Market intel

Flat options
Bitcoin’s options market foresees little price turbulence in the short term, CoinDesk’s Omkar Godbole reports. Bitcoin's implied volatility on one-month options, a gauge of the market's expectations for price movements, fell to the lowest level since July 25. Short-term price expectations have declined sharply from 70% to 52% over the past two weeks. This wait-and-see approach is happening ahead of Federal Reserve Chair Jerome Powell’s Jackson Hole address, in which he’s expected to signal tolerance for high inflation – a move that could weaken the U.S. dollar and propel bitcoin higher. 

Tech pod

Back to the Baseline?
Baseline Protocol, where corporates can use the Ethereum public mainnet as a common frame of reference among different systems of record, has released its Version 1.0. The way enterprise blockchains typically work is by running data on-chain like a traditional workhorse database – a grave error of judgment, John Wolpert of ConsenSys said. Announced Wednesday, the Microsoft-backed project – developed by Paul Brody, blockchain lead at EY, and Wolpert– uses Ethereum only for hashing and ordering events, CoinDesk’s Ian Allison reports.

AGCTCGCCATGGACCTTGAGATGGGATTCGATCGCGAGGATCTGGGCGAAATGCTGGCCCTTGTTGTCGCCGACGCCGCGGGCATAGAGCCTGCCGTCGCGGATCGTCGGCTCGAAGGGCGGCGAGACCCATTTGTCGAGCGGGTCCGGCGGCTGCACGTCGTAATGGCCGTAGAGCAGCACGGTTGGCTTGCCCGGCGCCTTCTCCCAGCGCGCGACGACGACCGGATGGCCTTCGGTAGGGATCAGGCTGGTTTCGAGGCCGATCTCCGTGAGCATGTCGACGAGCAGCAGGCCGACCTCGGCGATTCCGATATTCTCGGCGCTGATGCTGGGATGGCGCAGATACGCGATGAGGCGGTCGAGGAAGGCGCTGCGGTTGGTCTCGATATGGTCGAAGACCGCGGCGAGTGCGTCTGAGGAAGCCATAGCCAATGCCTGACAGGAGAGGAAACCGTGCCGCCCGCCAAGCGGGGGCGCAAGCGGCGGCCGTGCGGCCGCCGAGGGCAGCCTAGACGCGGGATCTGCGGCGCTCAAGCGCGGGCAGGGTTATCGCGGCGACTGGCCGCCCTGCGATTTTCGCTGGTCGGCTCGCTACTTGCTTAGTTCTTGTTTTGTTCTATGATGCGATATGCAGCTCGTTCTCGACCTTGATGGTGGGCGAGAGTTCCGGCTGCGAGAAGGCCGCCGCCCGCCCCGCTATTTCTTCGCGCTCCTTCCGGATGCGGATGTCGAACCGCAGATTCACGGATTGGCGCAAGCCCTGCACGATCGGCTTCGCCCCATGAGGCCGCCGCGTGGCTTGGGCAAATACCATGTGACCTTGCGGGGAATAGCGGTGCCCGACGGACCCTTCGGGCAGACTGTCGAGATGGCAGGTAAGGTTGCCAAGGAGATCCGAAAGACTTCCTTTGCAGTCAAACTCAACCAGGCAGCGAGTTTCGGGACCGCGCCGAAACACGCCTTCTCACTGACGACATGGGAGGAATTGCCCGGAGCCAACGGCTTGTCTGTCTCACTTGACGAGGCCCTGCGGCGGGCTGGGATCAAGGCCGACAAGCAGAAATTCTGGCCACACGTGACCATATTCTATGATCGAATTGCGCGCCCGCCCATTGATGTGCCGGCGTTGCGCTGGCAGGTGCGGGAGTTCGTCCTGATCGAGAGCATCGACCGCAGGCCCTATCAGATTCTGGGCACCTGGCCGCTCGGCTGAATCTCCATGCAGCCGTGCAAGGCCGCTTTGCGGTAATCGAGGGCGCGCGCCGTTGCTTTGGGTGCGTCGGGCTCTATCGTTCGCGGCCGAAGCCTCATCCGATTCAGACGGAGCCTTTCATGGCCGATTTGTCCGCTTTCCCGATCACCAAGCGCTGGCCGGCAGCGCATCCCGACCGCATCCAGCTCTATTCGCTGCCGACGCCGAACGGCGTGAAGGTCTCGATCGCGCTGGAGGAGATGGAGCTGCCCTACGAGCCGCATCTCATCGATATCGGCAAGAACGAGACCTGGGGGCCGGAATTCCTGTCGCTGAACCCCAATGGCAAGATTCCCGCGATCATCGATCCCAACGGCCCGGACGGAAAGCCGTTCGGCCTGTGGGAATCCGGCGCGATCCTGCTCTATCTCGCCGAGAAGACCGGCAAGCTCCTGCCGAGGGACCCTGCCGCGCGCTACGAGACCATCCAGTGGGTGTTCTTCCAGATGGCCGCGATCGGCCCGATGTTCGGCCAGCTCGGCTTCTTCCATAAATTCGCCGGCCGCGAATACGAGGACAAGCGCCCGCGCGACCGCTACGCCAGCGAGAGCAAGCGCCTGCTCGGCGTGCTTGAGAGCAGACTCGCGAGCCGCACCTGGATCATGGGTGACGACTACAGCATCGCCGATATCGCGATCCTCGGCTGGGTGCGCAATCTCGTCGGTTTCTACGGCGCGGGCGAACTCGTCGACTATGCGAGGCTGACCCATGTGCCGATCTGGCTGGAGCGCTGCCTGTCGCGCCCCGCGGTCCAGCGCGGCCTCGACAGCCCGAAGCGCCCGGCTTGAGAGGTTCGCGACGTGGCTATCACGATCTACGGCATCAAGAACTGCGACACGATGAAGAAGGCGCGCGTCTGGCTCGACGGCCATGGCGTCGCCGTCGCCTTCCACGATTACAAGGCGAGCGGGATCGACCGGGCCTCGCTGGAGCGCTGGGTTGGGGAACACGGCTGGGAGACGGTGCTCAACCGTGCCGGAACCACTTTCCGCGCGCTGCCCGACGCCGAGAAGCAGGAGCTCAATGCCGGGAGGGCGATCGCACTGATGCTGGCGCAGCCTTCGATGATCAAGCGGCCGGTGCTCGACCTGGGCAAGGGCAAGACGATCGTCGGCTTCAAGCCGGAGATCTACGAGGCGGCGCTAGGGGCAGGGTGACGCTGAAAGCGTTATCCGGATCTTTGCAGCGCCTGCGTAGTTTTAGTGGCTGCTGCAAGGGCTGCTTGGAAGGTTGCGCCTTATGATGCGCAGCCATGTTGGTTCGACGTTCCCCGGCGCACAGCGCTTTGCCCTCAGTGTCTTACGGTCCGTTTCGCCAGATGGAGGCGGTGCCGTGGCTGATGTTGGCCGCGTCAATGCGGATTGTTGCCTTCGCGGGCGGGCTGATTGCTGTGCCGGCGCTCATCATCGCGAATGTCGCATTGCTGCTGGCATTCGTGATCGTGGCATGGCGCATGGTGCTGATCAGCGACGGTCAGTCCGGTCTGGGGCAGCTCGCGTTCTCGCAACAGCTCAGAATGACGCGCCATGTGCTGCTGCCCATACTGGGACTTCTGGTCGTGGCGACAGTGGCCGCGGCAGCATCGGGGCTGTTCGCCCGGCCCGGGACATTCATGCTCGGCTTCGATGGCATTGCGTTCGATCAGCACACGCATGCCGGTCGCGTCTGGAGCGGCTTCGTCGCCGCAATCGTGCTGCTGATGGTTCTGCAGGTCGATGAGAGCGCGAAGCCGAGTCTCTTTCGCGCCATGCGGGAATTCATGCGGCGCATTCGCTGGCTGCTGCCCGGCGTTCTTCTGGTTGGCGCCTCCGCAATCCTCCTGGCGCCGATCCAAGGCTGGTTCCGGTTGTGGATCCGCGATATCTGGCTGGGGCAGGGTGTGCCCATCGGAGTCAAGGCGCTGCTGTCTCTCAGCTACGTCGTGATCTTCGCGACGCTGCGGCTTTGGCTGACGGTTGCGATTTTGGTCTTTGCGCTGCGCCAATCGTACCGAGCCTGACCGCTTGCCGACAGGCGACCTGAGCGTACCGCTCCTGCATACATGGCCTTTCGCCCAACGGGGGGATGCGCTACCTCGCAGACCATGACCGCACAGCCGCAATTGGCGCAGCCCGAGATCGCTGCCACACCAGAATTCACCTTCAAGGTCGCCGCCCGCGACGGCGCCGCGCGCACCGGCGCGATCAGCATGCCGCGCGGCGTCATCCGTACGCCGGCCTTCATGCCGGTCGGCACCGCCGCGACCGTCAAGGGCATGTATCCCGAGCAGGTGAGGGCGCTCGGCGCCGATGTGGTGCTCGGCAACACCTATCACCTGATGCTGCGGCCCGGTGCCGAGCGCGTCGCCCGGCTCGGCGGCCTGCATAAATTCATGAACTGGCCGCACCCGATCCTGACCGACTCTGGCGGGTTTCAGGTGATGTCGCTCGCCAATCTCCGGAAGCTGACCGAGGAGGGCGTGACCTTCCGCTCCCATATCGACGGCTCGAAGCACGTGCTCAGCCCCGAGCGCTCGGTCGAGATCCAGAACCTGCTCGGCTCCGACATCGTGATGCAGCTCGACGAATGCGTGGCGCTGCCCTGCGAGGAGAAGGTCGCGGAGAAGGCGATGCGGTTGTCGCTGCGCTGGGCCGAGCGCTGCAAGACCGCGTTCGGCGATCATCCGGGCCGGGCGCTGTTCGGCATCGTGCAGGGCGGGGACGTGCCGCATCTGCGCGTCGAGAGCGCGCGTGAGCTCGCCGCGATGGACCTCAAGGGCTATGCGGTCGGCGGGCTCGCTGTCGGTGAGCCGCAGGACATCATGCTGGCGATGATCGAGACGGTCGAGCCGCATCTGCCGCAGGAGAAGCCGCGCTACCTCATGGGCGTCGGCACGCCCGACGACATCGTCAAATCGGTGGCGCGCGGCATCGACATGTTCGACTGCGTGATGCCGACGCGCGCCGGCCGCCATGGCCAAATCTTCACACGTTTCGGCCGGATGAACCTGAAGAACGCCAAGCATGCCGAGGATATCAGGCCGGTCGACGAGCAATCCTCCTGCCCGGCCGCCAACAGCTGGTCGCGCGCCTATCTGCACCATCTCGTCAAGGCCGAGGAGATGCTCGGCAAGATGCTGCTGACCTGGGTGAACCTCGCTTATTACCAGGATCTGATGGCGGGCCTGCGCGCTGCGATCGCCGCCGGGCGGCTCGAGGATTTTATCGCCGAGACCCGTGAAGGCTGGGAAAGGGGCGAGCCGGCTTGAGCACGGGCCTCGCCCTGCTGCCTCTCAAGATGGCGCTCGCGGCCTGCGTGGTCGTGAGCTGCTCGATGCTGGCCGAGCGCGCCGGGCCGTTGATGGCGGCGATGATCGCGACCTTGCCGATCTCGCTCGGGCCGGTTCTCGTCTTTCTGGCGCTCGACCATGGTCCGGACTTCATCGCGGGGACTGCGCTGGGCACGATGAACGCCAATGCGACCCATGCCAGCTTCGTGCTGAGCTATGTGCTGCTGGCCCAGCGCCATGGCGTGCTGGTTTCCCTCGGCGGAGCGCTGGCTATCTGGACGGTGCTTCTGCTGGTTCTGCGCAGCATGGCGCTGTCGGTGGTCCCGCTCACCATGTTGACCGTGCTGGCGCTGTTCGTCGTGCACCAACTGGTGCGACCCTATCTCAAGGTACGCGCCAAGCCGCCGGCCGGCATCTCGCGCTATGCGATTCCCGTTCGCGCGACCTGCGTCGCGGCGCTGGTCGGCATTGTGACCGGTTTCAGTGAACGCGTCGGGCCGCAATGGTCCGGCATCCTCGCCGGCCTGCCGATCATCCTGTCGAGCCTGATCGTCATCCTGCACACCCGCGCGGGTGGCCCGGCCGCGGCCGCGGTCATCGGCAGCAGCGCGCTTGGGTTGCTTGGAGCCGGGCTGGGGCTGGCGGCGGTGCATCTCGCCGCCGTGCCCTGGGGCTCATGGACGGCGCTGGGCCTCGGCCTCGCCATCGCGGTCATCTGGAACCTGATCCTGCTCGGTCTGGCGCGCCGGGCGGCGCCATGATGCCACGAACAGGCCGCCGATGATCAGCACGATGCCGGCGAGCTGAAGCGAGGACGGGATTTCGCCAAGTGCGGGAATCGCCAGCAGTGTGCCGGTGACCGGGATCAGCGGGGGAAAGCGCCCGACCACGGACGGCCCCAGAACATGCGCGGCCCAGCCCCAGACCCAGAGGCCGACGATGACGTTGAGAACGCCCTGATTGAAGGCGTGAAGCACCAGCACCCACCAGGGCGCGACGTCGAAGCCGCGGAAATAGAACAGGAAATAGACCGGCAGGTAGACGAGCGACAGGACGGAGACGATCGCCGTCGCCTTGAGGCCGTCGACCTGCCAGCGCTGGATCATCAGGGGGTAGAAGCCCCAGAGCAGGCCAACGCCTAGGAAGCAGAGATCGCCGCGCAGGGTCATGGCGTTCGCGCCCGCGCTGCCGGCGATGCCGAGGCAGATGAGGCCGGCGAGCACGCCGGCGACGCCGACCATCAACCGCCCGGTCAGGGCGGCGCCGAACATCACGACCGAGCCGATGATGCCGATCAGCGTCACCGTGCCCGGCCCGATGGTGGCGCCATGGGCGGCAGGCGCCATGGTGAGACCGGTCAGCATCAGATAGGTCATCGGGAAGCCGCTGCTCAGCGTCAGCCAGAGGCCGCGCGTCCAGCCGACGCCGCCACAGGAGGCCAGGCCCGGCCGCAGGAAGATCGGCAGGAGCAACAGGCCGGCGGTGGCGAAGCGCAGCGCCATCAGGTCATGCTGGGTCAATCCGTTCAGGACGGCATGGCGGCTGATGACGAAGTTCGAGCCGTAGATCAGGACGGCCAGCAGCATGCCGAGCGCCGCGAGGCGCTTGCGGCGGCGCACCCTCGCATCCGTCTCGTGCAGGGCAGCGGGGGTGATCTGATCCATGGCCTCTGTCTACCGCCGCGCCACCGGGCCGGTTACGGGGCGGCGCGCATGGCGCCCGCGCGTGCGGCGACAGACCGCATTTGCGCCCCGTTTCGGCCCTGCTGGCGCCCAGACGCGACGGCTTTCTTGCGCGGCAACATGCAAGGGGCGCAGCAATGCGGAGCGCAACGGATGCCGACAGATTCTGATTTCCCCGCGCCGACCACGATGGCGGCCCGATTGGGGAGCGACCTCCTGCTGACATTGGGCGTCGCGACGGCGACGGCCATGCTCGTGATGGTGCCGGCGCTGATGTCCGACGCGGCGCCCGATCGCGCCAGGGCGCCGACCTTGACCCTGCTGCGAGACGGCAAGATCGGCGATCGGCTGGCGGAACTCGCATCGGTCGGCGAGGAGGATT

DeFi debate
DeFi Pulse, run by the Concourse Open Community, has become the chief source of knowledge in the decentralized finance (DeFi) space, pionering a metric called, "Total Value Locked." TVL represents the dollar value of all the tokens locked in the smart contract of a given decentralized lending project. While a convenient way to rank projects, it also raises controversies around the value in locked-in value. 


NFT games?
Leah Callon-Butler, a CoinDesk columnist and director of Emfarsis, reveals the unknown world of Filipinos using non fungible tokens (NFTs) to earn a living during the coronavirus pandemic. A popular Ethereum-based game, Axie Infinity, where players breed, raise, battle and trade adorable digital critters called Axies, is providing pathways out of poverty and helping spread the word about novel technology, she said. “It’s food on the table, it’s money for their families and it’s saving them when they cannot even leave the house during this pandemic,” Gabby Dizon, the Filipino co-founder of mobile app development company Altitude Games, said.

Podcast corner

Distributing dictator’s horde
Ruben Galindo, CEO of the P2P network Airtm, joins the latest The Breakdown to discuss how the crypto-powered network is teaming with Venezuela’s opposition government to distribute $18 million in funds the U.S. seized from the Maduro dictatorship.